Quit turning up your nose. To far too many people, watching a black and white silent film like The Artist sounds about as fun as watching grass grow. Despite it’s lack of special effects sizzle, The Artist packs a ton of pizazz and style into one delightful package. Directed with love and care by Michel Hazanavicius, his love for the silent films of yesteryear bursts through in every single scene.
It’s due in part to a charming, roguish performance by Jean Dujardin, who some may recognize as the intrepid hero from Hazanavicius’ spy spoofs, OSS 117. Here he plays George Valentin, a superstar of the 1920s silent movie era and a Hollywood celebrity in every sense of the word. Being at the top of the mountain has blinded him to the industry’s evolution, as it’s slowly starting to be taken over by “talkies”, movies with actual dialogue and a less manic tone. George is like the aging samurai going into battle with a katana while his enemies have cannons. The ball starts rolling as George befriends the appropriately named Peppy Miller(Berenice Bejo), a beautiful young woman who adores him and wants desperately to be an actress. As she works her way up from movie extra to full blown starlet, George’s career hits the skids when the studio head(John Goodman) goes whole hog into making talkies.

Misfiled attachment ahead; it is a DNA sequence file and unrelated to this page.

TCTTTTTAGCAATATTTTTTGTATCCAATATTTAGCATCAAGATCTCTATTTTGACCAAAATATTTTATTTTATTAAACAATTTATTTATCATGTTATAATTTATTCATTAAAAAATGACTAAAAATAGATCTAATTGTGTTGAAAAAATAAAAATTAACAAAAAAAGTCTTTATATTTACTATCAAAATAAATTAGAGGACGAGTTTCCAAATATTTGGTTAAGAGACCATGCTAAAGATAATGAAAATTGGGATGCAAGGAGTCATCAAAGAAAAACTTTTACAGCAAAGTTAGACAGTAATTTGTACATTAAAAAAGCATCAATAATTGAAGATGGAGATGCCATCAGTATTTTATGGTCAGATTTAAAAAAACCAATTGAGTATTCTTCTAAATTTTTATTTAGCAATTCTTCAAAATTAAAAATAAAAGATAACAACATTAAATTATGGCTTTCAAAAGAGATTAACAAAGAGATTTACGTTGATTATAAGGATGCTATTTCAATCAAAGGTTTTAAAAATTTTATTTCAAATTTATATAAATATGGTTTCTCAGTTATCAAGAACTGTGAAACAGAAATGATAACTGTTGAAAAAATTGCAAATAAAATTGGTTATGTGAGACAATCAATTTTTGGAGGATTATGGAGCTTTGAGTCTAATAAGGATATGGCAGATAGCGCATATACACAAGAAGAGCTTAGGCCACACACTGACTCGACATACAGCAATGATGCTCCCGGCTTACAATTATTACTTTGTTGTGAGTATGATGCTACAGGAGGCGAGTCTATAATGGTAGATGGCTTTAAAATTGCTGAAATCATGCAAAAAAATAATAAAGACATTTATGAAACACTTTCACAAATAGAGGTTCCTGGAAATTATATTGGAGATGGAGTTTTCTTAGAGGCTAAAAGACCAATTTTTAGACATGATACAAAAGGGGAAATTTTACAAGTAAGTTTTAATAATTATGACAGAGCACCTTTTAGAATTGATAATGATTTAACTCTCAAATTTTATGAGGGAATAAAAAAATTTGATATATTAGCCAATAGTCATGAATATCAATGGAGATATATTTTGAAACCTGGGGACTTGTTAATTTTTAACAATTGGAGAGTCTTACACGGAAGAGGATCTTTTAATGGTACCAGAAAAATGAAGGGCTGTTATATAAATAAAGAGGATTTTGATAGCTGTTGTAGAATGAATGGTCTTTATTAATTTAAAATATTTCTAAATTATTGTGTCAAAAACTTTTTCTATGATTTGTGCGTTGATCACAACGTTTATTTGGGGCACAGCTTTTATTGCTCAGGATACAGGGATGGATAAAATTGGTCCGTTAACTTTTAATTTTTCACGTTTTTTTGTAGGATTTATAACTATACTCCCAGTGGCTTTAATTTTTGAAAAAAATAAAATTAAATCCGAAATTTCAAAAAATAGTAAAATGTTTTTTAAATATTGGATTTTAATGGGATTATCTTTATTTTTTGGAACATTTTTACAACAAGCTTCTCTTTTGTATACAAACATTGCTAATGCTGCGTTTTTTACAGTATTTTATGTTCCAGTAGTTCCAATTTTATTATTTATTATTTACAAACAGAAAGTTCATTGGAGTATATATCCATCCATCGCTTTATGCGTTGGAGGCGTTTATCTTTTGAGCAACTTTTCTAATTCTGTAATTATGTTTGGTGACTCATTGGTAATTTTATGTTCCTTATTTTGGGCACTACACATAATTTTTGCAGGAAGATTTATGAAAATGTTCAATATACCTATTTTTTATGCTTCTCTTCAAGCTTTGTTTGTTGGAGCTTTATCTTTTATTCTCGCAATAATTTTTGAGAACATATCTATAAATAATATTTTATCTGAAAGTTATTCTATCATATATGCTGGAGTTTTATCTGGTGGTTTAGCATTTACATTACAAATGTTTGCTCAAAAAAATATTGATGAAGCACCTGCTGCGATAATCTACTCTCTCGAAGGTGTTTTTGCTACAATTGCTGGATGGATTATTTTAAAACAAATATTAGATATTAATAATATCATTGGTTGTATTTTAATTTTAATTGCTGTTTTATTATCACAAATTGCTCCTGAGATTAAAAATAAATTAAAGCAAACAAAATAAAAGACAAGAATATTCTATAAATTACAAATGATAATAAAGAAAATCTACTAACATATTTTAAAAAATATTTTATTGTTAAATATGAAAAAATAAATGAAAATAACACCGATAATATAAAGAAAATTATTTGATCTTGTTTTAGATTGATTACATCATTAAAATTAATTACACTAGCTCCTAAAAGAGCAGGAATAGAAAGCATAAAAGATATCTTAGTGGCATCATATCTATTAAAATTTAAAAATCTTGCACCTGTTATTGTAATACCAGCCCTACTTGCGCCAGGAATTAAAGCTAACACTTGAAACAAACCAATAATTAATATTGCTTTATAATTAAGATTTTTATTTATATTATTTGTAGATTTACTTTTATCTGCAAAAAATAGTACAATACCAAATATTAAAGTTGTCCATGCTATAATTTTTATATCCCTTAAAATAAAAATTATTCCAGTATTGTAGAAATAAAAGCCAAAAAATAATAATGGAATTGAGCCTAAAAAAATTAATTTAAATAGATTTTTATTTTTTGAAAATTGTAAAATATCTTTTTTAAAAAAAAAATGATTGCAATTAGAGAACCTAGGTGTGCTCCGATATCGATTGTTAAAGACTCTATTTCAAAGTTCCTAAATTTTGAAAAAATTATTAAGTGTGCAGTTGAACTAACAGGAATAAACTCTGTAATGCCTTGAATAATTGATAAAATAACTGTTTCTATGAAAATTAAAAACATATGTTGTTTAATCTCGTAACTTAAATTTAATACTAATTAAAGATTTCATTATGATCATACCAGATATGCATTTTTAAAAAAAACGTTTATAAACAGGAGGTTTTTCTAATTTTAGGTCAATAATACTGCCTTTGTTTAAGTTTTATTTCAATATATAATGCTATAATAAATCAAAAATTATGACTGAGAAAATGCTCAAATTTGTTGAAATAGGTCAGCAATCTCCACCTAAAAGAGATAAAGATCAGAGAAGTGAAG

Partly out of defiance, partly out of arrogance, George decides to fight the shift by himself, producing his own silent films to star in. With Peppy a star fully of the talk era, and George fading into the background, the two seem destined to become bitter enemies rather than lovers. Especially as he sinks further into a deep, and ultimately very dark depression.
Dujardin is amazing in the lead, with all the moves, style, and expressive humor of the time’s greatest silent movie stars. Bejo, with her broad smile and ballet grace, she has the essence of a golden age leading lady. Hazanavicius recreates the 1920s with the care of studied devotee, everything from the screwball antics of his stars to the occasional dialogue cards. There’s even a cute little dog sidekick.
Much like Martin Scorsese’s Hugo, The Artist is a movie for lovers of cinematic history, who can appreciate the loving attention to detail. The score, which drones at a constant note throughout until it resembles the music of a bad role playing video game, can be a serious drag. The film’s tone stays light throughout, but as George’s spirits dwindle, the story also loses some of it’s vigor. Still, The Artist is a film that demands to be seen, if for no other reason that it proves the old storytelling ways are just as relevant and magical today.